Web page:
Thursday, April 18, 2013

Thoreau, yo.

The past two days have basically entirely been spent re-watching the third season of Gilmore Girls and working on my research paper for my literature class, of which a rough draft has to be presented to my professor for discussion and review tomorrow. I've got about 5 pages of material right now, only I'm afraid it's going to be a lot harder to pull it all together than it was getting all these thoughts down. It's really helpful that I love the topic I chose: Analyzing "Walden" by Thoreau and the metaphor of people as minxes and wolves. It's interesting to think about and somehow I have a lot to say. The thing is, re-reading my topic proposal I really, really like it. I'm actually a little concerned my paper won't be as good as my proposal. BUT, since I managed to let my mom read my proposal in front of me without physically cringing at all, and I'm busy working on this paper, I figured I could just cheat a little tonight and post from my proposal:

Obviously, scientifically, a minx can never turn into a wolf. It's physically impossible. A minx is a minx and a wolf is a wolf. A minx can, however, act unlike most minxes. A minx can get bit by something rabid, develop rabies itself, and suddenly feel the urge to bite the face off of everything that crosses its path. It could happen; It could become feral. To carry this metaphor on, perhaps it's not infected with disease, perhaps it's infected with knowledge or curiosity. Obviously, most animals, like minxes I assume, do not have the ability to think and feel the way humans do (they lack our emotions and level of consciousness). It would be a lot weirder for an animal to think and decide what to do seeing as they are controlled purely by instinct. Carrying this over to people, let's look at a poor person born into a poor family, generation upon generation living their lives without much hope to change. Perhaps not even much desire to change their status. They get by and they accept that and live their lives so that they feel fulfilled on their terms. But then comes the curiosity, what COULD life be like? What would happen if someone challenged everything in their life to the point where they found themselves to be a completely different person with completely new opportunities?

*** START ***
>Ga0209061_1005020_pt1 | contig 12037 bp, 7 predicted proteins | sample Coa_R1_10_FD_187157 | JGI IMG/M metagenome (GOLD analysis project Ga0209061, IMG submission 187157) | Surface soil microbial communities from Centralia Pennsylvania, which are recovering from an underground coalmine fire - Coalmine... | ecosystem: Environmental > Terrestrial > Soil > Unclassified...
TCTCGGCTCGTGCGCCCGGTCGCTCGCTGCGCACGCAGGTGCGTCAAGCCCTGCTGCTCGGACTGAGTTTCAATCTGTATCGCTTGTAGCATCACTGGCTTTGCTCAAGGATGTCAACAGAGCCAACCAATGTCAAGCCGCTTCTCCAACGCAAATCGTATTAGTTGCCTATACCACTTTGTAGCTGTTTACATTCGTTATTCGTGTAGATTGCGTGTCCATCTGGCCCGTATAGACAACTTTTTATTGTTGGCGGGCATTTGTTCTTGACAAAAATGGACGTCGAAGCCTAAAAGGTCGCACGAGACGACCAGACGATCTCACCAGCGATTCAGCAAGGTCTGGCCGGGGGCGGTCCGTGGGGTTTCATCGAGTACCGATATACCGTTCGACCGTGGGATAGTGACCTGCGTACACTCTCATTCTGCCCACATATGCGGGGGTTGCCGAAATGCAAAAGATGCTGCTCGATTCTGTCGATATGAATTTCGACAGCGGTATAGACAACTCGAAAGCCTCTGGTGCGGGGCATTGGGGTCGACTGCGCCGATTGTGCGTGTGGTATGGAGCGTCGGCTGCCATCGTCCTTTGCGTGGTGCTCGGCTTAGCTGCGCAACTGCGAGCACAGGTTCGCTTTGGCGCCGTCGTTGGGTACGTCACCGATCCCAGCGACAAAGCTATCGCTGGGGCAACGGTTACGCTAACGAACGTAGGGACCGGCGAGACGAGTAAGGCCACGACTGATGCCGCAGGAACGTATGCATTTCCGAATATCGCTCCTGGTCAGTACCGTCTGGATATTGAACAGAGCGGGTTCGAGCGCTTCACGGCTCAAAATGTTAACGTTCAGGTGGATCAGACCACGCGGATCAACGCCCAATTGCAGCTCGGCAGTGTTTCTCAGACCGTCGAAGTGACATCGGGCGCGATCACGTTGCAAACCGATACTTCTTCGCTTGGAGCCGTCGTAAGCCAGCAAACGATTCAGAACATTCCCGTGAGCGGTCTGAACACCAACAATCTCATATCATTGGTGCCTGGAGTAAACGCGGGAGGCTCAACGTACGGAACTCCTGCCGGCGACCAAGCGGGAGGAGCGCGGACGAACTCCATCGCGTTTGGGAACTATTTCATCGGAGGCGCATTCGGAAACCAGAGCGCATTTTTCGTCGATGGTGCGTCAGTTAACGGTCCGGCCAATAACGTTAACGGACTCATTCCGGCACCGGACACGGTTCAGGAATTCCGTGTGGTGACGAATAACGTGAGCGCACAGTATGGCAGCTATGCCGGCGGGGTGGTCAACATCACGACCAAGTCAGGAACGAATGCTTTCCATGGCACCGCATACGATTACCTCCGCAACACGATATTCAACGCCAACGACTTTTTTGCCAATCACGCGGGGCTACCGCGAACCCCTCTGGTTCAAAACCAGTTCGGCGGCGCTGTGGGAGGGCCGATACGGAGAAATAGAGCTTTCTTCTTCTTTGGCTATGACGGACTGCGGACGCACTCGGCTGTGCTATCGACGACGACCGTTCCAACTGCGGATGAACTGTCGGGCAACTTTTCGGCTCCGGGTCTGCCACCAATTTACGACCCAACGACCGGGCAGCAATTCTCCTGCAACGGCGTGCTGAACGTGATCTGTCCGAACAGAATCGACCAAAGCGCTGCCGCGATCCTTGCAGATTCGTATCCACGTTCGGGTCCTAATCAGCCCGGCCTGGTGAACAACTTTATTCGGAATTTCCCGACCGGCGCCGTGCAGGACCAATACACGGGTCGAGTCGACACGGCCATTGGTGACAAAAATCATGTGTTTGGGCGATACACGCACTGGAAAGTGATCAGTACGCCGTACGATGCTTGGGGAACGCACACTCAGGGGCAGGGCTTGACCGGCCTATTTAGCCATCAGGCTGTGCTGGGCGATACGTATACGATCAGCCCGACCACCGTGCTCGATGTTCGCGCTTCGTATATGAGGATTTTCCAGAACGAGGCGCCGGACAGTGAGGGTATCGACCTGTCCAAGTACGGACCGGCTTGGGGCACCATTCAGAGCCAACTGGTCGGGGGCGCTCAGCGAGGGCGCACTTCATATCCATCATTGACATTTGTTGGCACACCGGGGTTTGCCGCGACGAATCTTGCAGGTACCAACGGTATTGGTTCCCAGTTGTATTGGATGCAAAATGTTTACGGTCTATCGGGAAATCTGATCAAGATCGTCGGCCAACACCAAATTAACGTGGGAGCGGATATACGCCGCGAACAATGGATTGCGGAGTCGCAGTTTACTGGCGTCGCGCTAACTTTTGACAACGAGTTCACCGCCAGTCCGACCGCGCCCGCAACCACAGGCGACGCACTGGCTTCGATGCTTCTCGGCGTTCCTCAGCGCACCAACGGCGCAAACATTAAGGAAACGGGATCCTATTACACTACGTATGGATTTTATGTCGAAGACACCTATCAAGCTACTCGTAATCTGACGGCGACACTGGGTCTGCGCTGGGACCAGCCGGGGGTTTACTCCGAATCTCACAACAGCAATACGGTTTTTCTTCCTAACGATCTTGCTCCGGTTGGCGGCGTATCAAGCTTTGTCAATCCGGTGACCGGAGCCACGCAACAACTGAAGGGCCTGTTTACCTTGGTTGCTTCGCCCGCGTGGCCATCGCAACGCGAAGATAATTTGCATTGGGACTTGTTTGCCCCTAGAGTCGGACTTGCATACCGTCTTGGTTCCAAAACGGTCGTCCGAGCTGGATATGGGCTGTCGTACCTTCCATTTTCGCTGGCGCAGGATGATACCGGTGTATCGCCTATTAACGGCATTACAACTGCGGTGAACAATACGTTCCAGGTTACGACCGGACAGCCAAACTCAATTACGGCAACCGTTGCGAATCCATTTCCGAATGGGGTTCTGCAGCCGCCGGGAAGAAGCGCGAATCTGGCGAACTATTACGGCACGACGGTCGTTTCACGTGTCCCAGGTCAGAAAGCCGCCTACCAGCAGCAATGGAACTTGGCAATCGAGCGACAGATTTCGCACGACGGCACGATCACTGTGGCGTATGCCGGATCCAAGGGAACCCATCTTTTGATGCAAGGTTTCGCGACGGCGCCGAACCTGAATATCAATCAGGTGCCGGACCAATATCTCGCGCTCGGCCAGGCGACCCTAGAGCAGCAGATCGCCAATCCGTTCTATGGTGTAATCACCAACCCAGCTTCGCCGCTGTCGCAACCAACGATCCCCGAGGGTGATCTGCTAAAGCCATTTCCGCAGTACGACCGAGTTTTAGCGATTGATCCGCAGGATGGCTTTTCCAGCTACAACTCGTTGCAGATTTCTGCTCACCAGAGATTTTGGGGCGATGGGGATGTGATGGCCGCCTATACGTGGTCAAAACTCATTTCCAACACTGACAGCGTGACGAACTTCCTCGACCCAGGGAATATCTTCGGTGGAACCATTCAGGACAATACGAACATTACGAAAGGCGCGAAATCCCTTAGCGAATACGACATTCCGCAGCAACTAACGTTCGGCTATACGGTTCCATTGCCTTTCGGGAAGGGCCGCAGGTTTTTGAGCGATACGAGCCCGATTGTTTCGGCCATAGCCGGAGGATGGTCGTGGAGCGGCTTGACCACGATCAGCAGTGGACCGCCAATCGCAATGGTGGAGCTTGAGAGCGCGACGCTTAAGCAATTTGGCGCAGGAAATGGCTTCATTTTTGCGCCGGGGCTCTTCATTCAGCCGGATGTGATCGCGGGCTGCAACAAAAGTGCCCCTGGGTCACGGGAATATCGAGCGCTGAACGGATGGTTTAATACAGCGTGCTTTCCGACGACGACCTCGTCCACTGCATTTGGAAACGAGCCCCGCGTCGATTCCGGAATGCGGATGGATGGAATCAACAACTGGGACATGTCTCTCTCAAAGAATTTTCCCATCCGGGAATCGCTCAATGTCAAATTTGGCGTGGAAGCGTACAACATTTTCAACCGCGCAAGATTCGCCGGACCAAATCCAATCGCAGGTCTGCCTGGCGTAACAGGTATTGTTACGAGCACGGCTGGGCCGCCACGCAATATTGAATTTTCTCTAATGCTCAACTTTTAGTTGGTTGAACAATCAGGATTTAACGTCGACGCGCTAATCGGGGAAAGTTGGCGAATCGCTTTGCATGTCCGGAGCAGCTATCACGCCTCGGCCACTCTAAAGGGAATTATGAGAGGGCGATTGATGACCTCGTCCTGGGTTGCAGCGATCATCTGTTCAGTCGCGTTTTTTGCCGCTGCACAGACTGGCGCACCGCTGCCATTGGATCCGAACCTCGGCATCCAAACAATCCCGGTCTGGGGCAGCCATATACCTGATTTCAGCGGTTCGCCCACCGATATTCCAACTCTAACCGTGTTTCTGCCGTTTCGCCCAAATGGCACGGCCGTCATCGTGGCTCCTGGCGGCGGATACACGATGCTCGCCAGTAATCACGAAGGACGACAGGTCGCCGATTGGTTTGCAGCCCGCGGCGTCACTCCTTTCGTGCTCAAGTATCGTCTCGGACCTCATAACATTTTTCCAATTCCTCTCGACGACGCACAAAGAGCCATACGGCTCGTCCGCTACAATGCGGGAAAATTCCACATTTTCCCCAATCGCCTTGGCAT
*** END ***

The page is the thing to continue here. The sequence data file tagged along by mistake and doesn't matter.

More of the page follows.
There's a lot of privilege that needs to be checked with this idea; not everyone has the comfort or luxury of thinking outside of the box they live in. It could be argued, however, that this day in age, whether you're starving on the street or starving for attention in your own reality TV show, everyone is trying to survive at the base of it all. Everyone wants to be happy. 

While I think it's brave to accept being a minx, that this "cage" is your life, and find ways to be happy and enjoy all of life's fruits on your own terms. Whether by working all day, going to bed at night, and getting up to do it again the next day, by questioning everything, or being happy with the simple life accepting the things you believe to be true. There is also courage to be found in the decision to break down those cage walls you've been born into, the walls they say you'll never be able to breach. A minx cannot become a wolf, they say. But a minx can think like a wolf.


Keep in mind it is just a proposal, so don't be too hard on me if it's not all great ;)

Days of high school: 24

2 comments:

  1. That's a really fascinating idea. I adore writing about metaphor in essays. It just comes so naturally! I haven't read Walden yet, but it's sitting on my bookshelf waiting for me. :)

    Also, third season of Gilmore Girls is my favorite. <3

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    1. Thanks! Walden's long, but I like it. And the third season is the best right?! I love them all, but if I had to pick a favourite, for sure the 3rd.

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